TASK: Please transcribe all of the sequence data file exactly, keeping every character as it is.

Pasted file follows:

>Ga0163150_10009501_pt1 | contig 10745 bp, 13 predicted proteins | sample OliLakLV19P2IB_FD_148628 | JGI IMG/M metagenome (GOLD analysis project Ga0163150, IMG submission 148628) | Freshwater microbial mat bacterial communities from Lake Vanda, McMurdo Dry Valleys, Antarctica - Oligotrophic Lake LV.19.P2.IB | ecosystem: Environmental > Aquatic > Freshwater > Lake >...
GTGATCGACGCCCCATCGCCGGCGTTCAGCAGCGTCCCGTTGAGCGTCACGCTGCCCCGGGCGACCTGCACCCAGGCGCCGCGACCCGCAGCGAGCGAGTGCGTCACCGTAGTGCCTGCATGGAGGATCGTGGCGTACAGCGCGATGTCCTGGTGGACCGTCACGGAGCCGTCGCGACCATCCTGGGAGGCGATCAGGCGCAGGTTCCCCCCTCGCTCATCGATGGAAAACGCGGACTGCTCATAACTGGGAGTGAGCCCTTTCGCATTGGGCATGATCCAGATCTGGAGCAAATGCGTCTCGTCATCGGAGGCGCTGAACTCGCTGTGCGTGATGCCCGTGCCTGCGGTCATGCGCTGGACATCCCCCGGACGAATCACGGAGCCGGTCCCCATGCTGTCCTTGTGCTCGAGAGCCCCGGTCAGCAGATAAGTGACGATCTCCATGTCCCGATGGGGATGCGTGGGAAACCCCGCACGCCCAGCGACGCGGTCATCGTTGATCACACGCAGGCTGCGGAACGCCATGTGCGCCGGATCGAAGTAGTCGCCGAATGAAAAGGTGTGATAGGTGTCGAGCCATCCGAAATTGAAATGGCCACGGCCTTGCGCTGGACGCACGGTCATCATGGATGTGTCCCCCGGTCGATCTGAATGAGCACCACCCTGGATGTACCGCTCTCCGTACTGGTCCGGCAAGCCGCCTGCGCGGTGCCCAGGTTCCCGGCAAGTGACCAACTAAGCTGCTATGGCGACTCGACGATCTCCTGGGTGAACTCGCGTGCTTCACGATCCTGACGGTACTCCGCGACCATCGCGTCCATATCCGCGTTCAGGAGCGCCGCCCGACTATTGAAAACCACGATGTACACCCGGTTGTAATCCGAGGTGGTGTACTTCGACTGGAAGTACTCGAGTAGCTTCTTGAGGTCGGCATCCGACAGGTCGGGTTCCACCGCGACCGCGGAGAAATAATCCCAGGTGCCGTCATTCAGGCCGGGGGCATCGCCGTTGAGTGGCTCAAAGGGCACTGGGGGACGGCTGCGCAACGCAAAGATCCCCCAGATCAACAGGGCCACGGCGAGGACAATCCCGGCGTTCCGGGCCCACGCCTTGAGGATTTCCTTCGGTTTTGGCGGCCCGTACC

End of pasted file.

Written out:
>Ga0163150_10009501_pt1 | contig 10745 bp, 13 predicted proteins | sample OliLakLV19P2IB_FD_148628 | JGI IMG/M metagenome (GOLD analysis project Ga0163150, IMG submission 148628) | Freshwater microbial mat bacterial communities from Lake Vanda, McMurdo Dry Valleys, Antarctica - Oligotrophic Lake LV.19.P2.IB | ecosystem: Environmental > Aquatic > Freshwater > Lake >...
GTGATCGACGCCCCATCGCCGGCGTTCAGCAGCGTCCCGTTGAGCGTCACGCTGCCCCGGGCGACCTGCACCCAGGCGCCGCGACCCGCAGCGAGCGAGTGCGTCACCGTAGTGCCTGCATGGAGGATCGTGGCGTACAGCGCGATGTCCTGGTGGACCGTCACGGAGCCGTCGCGACCATCCTGGGAGGCGATCAGGCGCAGGTTCCCCCCTCGCTCATCGATGGAAAACGCGGACTGCTCATAACTGGGAGTGAGCCCTTTCGCATTGGGCATGATCCAGATCTGGAGCAAATGCGTCTCGTCATCGGAGGCGCTGAACTCGCTGTGCGTGATGCCCGTGCCTGCGGTCATGCGCTGGACATCCCCCGGACGAATCACGGAGCCGGTCCCCATGCTGTCCTTGTGCTCGAGAGCCCCGGTCAGCAGATAAGTGACGATCTCCATGTCCCGATGGGGATGCGTGGGAAACCCCGCACGCCCAGCGACGCGGTCATCGTTGATCACACGCAGGCTGCGGAACGCCATGTGCGCCGGATCGAAGTAGTCGCCGAATGAAAAGGTGTGATAGGTGTCGAGCCATCCGAAATTGAAATGGCCACGGCCTTGCGCTGGACGCACGGTCATCATGGATGTGTCCCCCGGTCGATCTGAATGAGCACCACCCTGGATGTACCGCTCTCCGTACTGGTCCGGCAAGCCGCCTGCGCGGTGCCCAGGTTCCCGGCAAGTGACCAACTAAGCTGCTATGGCGACTCGACGATCTCCTGGGTGAACTCGCGTGCTTCACGATCCTGACGGTACTCCGCGACCATCGCGTCCATATCCGCGTTCAGGAGCGCCGCCCGACTATTGAAAACCACGATGTACACCCGGTTGTAATCCGAGGTGGTGTACTTCGACTGGAAGTACTCGAGTAGCTTCTTGAGGTCGGCATCCGACAGGTCGGGTTCCACCGCGACCGCGGAGAAATAATCCCAGGTGCCGTCATTCAGGCCGGGGGCATCGCCGTTGAGTGGCTCAAAGGGCACTGGGGGACGGCTGCGCAACGCAAAGATCCCCCAGATCAACAGGGCCACGGCGAGGACAATCCCGGCGTTCCGGGCCCACGCCTTGAGGATTTCCTTCGGTTTTGGCGGCCCGTACC